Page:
Why Did I Miscarry? Common Causes and What To Do
June 1, 2015
Miscarriages are devastating. For many women, a miscarriage leaves a deep ache of grief, especially if she and her partner have been trying to conceive a baby. And, deep down, there is often a nagging feeling – a voice that says, “Is there something wrong with me? Why can’t I make a healthy baby like everyone else…?”
The reality, according to the American Pregnancy Association, is that as many as 25% of “clinically recognized” pregnancies end in a miscarriage, and medical experts feel that up to 50% of all pregnancies may technically wind up as miscarriages, although many of them occur so early that the woman never knew she was pregnant in the first place. Common or not, women who experience miscarriages typically want to know why it happened and what they can do to prevent a miscarriage in the future.
Common Causes of Miscarriages
The most common reason for a miscarriage is a called “chromosomal abnormality,” which means something was wrong with the chromosomes in the egg and/or sperm, or something went wrong when the egg and sperm were busy dividing during those first several weeks of pregnancy.
The most common causes of miscarriage after chromosomal abnormalities include:
- Maternal age. Just as age affects your ability to conceive, older women are more likely to miscarry than younger women. For example, women under age 35 have about a 15% of miscarrying, women 35 – 45 have up to a 35% chance of miscarrying and women who are 45-years or over miscarry up to 50% of the time.
- Hormonal imbalance. A healthy pregnancy is dependent on a delicate hormone balance. This is one of the reasons we encourage women with irregular periods to communicate with their OB/GYNs about the issue. Hormone imbalance can often be managed or treated, which will increase chances of pregnancy success down the road.
- Infection or other maternal health problems. Your body is wise, if you have an infection or health condition that may affect your baby or yourself through the pregnancy, the body often “decides” that now is not the time in an effort to protect your health.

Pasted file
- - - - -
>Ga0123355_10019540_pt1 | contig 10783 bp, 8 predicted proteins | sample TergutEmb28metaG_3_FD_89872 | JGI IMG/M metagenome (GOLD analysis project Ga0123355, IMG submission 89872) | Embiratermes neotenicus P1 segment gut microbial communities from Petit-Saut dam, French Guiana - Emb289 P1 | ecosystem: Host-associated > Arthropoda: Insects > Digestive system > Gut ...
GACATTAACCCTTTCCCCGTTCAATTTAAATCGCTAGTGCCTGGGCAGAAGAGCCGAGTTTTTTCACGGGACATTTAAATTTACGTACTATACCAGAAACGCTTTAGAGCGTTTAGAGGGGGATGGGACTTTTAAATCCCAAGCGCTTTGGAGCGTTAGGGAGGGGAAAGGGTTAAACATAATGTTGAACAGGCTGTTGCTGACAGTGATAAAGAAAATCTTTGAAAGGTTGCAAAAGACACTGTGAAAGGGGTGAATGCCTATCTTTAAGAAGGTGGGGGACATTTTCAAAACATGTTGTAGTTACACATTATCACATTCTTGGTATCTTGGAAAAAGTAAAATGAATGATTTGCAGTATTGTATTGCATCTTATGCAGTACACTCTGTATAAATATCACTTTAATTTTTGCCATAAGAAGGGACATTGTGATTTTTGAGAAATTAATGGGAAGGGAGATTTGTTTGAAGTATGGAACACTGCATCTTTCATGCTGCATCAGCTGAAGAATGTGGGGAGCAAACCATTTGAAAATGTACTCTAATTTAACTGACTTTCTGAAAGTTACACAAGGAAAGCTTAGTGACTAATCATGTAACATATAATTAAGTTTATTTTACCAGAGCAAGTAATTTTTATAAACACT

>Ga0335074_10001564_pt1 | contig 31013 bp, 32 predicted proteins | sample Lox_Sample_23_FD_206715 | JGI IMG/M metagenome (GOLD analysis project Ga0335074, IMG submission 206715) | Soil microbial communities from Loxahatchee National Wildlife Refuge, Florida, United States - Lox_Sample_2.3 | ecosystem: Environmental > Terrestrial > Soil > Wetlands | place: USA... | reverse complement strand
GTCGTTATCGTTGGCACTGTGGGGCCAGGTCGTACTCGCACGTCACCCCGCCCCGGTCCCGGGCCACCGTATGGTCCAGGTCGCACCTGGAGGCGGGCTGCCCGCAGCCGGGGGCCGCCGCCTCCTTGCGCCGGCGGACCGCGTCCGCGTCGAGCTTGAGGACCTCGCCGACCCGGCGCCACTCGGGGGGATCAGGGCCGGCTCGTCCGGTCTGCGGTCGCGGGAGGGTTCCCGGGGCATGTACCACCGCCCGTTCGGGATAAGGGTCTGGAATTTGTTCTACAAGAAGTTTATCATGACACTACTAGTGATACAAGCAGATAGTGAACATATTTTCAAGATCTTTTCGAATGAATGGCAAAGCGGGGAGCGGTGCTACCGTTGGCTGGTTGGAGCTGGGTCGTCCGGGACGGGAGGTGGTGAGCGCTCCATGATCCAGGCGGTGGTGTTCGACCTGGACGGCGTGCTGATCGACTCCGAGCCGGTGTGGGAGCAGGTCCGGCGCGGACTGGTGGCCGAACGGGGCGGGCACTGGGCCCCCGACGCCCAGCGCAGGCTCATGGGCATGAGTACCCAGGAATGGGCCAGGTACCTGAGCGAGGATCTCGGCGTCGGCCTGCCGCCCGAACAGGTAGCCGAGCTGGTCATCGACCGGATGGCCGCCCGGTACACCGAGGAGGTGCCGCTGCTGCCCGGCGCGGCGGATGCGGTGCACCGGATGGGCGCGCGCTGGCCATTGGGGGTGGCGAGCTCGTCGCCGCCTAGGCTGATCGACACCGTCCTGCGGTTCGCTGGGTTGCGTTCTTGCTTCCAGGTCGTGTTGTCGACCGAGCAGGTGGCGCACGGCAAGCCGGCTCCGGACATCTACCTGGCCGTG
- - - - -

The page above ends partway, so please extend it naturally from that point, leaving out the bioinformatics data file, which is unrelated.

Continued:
- Drinking, smoking, drug use and other unhealthy lifestyle choices. While you are no doubt aware of the dangers of smoking, drinking and drug use – being over- or underweight is also a problem. Women who are obese struggle with infertility and miscarriages as do women who are underweight, often as the result of over-exercising.
- Exposure to radiation or other toxic chemicals. If you work in a job that is known to contain serious contaminants or may expose you to radiation, it might be worthwhile to switch positions while you’re trying to conceive and throughout your pregnancy.
- Improper implantation of the fertilized egg in the uterine lining. The uterine lining is your baby’s life support, providing all the nutrients and oxygen she needs until she is born. If implantation doesn’t occur correctly, she will not get what she needs.
What Can I Do to Avoid a Miscarriage?
So, what can a woman do to avoid a miscarriage? In the case of chromosomal abnormalities, there is nothing you can do. If you have repeat miscarriages (three or more miscarriages in a row), your doctor may recommend further testing as well as a consultation with a fertility specialist. If your eggs or your partner’s sperm are determined to have higher-than-average chromosomal abnormalities, you may be a candidate for fertility treatment, which can be used to fertilize healthy sperm and eggs.
Otherwise, the best thing you can do to prevent miscarriage is to lead a healthy lifestyle.
- Make sure you are eating a well-balanced diet, with an emphasis on vegetables, lean proteins and whole grains.
- If you are an athlete, you may want to scale back your exercise program and exercise moderately while trying to conceive and for the duration of your pregnancy.
- Add folic acid to your daily diet via leafy greens, fortified cereals, whole grains and beans.
- Keep your weight within the healthy range (a body mass index of 18.5 and 25)
- Do not smoke. Period. Smoking raises your chances of miscarriage and can cause lifelong health issues for your unborn baby. If you have struggled with quitting, talk to your doctor about effective smoking cessation programs.
Lastly, if you have suffered a miscarriage, we recommend establishing a relationship with a qualified therapist to help you work through your grief and other complicated feelings that a loss like that can bring up for you.